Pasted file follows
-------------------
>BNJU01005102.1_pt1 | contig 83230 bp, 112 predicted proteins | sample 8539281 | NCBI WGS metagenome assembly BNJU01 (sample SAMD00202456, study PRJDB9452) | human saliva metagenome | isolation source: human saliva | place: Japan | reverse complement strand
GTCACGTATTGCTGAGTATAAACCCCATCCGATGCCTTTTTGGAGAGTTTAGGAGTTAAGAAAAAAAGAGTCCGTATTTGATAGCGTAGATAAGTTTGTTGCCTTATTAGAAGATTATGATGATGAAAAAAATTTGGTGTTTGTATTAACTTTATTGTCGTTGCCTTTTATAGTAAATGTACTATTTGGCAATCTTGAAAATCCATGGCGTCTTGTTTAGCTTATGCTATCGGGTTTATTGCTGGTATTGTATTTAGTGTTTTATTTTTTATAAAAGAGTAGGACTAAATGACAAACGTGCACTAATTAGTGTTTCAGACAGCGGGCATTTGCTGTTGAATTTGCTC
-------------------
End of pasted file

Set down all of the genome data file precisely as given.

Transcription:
>BNJU01005102.1_pt1 | contig 83230 bp, 112 predicted proteins | sample 8539281 | NCBI WGS metagenome assembly BNJU01 (sample SAMD00202456, study PRJDB9452) | human saliva metagenome | isolation source: human saliva | place: Japan | reverse complement strand
GTCACGTATTGCTGAGTATAAACCCCATCCGATGCCTTTTTGGAGAGTTTAGGAGTTAAGAAAAAAAGAGTCCGTATTTGATAGCGTAGATAAGTTTGTTGCCTTATTAGAAGATTATGATGATGAAAAAAATTTGGTGTTTGTATTAACTTTATTGTCGTTGCCTTTTATAGTAAATGTACTATTTGGCAATCTTGAAAATCCATGGCGTCTTGTTTAGCTTATGCTATCGGGTTTATTGCTGGTATTGTATTTAGTGTTTTATTTTTTATAAAAGAGTAGGACTAAATGACAAACGTGCACTAATTAGTGTTTCAGACAGCGGGCATTTGCTGTTGAATTTGCTC